(http://blog.krzyzanowskim.com/2015/03/01/swift_madness_of_generic_integer/).
What harm is there in another 3 or 4, or even 10--provided that each
is clearly named, serves a defined purpose, and is composed together
in something of a logical way?

I don't understand your point about controlling the protocol. Perhaps
you could explain? As far as I can tell, in my example BooType doesn't
need to be under your control or modified. If you extend Bar with
DefaultBooType, then (Bar is BooType == true).

···

On Wed, Jan 6, 2016 at 3:32 AM, Thorsten Seitz <tseitz42@icloud.com> wrote:

That's a good argument, but I'm not convinced: not only do I have to define
additional protocols ("DefaultXXX") but in the worst case I have to do this
for each method declared in my protocol (which makes naming these default
protocols even worse, because XXX now has to represent the method), i.e.

protocol BooType {
   func someBoo()
   func anotherBoo()
   func yetAnotherBoo()
}

when given:

struct Foo {
   func someBoo() { print("foo boo") }
}
struct Bar {
   func anotherBoo() { print("bar boo") }
}
struct Baz {
   func anotherBoo() { print("baz boo") }
}

I would have to define all of the following:

protocol DefaultBooTypeSomeBoo : BooType { }
extension DefaultBooTypeSomeBoo {
   func someBoo() { print("some boo") }
}
protocol DefaultBooTypeAnotherBoo : BooType { }
extension DefaultBooTypeAnotherBoo {
   func anotherBoo() { print("another boo") }
}
protocol DefaultBooTypeYetAnotherBoo : BooType { }
extension DefaultBooTypeYetAnotherBoo {
   func yetAnotherBoo() { print("yet another boo") }
}

Even worse: if the protocol itself is not under my control I cannot even do
this (not even for the simple case you demonstrated)!

-Thorsten

Am 06. Januar 2016 um 09:36 schrieb Xiaodi Wu <xiaodi.wu@gmail.com>:

The pattern might exist for some existing classes or structs but it might
still be useful for new classes or even for some existing ones to provide a
default implementation.

I agree. It could be very useful in certain circumstances, and I agree
that any proposal that made this no longer possible would be a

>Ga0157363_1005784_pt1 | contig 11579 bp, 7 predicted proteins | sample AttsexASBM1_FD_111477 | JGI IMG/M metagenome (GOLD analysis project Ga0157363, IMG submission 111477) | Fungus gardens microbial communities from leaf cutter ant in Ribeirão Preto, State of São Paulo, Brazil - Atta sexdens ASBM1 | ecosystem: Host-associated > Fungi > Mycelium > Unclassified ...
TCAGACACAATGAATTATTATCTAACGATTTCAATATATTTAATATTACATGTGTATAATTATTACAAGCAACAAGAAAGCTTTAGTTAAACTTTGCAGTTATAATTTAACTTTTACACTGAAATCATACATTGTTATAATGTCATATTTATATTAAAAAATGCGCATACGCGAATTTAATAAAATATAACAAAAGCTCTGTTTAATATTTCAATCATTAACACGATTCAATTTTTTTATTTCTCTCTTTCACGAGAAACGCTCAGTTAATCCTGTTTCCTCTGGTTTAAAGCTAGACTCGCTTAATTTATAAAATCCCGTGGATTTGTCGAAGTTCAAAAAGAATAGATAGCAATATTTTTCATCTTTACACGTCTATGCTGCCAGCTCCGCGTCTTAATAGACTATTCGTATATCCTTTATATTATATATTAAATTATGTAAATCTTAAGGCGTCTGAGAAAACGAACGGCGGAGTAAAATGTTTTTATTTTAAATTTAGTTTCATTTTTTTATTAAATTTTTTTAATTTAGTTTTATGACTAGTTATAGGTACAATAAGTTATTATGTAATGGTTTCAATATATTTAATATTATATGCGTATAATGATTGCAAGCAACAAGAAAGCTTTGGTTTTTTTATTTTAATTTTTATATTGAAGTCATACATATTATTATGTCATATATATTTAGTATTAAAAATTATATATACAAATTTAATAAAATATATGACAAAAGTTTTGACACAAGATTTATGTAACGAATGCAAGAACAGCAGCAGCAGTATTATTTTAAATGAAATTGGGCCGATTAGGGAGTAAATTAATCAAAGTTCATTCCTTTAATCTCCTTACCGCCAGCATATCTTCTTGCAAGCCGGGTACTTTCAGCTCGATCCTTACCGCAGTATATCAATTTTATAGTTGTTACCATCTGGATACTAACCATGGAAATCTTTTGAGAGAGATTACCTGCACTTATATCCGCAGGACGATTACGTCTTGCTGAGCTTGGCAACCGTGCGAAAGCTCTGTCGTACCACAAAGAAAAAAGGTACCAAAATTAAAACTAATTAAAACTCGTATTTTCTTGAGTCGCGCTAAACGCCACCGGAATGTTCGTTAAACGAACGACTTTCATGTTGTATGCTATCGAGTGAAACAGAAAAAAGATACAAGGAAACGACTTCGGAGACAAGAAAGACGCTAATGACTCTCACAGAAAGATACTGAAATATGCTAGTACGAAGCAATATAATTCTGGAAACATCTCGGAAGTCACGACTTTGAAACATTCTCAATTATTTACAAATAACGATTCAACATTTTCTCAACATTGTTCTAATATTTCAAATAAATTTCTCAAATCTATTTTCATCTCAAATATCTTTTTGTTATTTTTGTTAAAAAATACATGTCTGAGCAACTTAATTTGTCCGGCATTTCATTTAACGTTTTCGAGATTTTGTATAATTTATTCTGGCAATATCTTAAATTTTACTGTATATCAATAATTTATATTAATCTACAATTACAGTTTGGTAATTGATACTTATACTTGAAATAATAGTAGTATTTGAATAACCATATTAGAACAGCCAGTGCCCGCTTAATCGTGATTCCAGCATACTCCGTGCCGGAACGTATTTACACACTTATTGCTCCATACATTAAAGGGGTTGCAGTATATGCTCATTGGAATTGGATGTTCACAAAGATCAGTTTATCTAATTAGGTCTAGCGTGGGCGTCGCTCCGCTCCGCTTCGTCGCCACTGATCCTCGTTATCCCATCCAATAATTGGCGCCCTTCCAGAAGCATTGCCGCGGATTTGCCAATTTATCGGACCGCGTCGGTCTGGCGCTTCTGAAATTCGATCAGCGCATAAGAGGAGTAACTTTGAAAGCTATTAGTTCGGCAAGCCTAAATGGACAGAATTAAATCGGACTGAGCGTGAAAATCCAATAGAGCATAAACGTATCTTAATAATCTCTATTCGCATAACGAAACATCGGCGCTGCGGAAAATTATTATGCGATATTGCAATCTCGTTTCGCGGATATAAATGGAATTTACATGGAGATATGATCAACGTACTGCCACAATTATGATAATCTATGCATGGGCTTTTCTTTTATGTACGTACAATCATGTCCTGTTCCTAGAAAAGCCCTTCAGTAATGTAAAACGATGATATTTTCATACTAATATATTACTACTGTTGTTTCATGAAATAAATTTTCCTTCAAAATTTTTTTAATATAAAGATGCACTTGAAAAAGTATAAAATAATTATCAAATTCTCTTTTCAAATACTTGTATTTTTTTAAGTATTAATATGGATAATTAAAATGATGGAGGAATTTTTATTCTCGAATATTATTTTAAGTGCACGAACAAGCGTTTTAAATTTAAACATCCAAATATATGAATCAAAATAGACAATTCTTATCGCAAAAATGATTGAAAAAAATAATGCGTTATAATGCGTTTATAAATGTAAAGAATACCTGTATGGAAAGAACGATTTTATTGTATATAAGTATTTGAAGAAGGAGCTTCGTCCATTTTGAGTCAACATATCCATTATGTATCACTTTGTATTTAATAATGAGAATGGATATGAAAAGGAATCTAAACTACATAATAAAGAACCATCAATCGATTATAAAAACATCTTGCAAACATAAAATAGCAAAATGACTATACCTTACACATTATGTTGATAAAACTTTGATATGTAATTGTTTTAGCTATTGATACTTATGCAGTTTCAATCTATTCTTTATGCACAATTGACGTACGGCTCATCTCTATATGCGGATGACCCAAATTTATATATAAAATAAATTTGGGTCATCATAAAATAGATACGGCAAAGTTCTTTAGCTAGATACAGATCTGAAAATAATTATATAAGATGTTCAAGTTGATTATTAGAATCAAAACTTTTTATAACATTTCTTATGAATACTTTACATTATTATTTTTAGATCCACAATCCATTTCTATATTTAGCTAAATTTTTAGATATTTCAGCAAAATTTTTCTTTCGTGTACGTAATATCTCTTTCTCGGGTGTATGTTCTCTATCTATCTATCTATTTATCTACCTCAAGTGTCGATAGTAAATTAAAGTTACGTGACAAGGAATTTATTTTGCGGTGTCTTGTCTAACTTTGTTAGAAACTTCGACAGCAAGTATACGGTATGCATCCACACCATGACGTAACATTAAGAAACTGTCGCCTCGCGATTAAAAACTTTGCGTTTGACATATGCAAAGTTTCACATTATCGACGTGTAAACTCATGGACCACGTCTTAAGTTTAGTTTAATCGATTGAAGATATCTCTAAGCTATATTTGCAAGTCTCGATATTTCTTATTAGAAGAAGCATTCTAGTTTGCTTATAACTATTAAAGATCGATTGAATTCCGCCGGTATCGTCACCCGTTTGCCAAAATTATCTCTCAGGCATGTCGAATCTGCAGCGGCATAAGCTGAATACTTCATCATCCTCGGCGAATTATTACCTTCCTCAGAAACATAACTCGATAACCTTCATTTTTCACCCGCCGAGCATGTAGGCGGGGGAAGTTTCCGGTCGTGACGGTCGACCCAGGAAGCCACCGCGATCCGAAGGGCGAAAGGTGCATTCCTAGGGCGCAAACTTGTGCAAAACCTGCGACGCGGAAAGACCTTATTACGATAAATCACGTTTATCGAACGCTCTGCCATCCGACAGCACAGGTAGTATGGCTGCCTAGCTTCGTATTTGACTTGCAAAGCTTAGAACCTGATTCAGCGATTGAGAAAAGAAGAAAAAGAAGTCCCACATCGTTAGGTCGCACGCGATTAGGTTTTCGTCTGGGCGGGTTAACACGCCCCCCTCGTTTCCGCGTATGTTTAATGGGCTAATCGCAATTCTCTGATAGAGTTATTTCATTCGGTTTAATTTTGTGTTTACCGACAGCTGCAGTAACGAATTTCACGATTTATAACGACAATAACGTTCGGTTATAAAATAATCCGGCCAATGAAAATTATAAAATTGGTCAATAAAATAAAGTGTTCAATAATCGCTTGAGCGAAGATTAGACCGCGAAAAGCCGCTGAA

non-starter. I had to think about this point for a bit; I hope I can
convince you that it would remain possible if overriding methods had
to use a keyword. The way it would be done would be valid code today,
and I think after some reflection that it's a superior way of doing
things even in today's Swift syntax because it's more explicit about
what's going on.

Example:
Given three existing struct types--

struct Foo {
func boo() { print("foo boo") }
}
struct Bar { }
struct Baz { }

We wish to formalize after the fact, giving each type a method boo()
with a default implementation. Currently, this is valid Swift code--

protocol BooType {
func boo()
}
extension BooType {
func boo() { print("default boo") }
}
extension Foo: BooType { }
extension Bar: BooType { }
extension Baz: BooType { }

As you point out rightly, this would be invalid if we had to write
"override func boo()" in the body of struct Foo. However, this is
valid Swift code both in today's syntax and if my proposal were to be
implemented, and it is only one line longer--

protocol BooType {
func boo()
}
protocol DefaultBooType: BooType { }
extension DefaultBooType {
func boo() { print("default boo") }
}
extension Foo: BooType { }
extension Bar: DefaultBooType { }
extension Baz: DefaultBooType { }

I'd like to promote the second option as being superior even in
today's syntax. It is immediately clear to the reader that Foo().boo()
invokes a different method than Bar().boo(), even if the reader does
not have access to the original code for structs Foo, Bar, and Baz.
Suppose those structs were supplied in a third-party library that's
not well documented. It's plausible that a non-expert coder could try
to formalize after the fact and write an extension BooType
implementing boo() unaware that there is an overriding method in Foo.
In today's Swift syntax, the code would compile and behave subtly
differently from the author's expectations; as proposed, that code
would lead to a compile-time error. However, an expert coder who
intended to supply a default function but invoke any overriding
methods could write code that is almost as succinct but also
self-documenting, and in fact could do so today.

On Wed, Jan 6, 2016 at 12:45 AM, Thorsten Seitz <tseitz42@icloud.com> wrote:

Am 06.01.2016 um 06:23 schrieb Xiaodi Wu via swift-evolution >> <swift-evolution@swift.org>:

It would remain very much possible to formalize an existing pattern
because, in the case of your example (unless I'm misunderstanding?), you are
not also providing a default implementation of the "min" and "max" getters,
and the IntXX structs would have nothing to override. Indeed, you'd hardly
be formalizing an existing pattern if you had to supply de novo
implementations!

The pattern might exist for some existing classes or structs but it might
still be useful for new classes or even for some existing ones to provide a
default implementation.

-Thorsten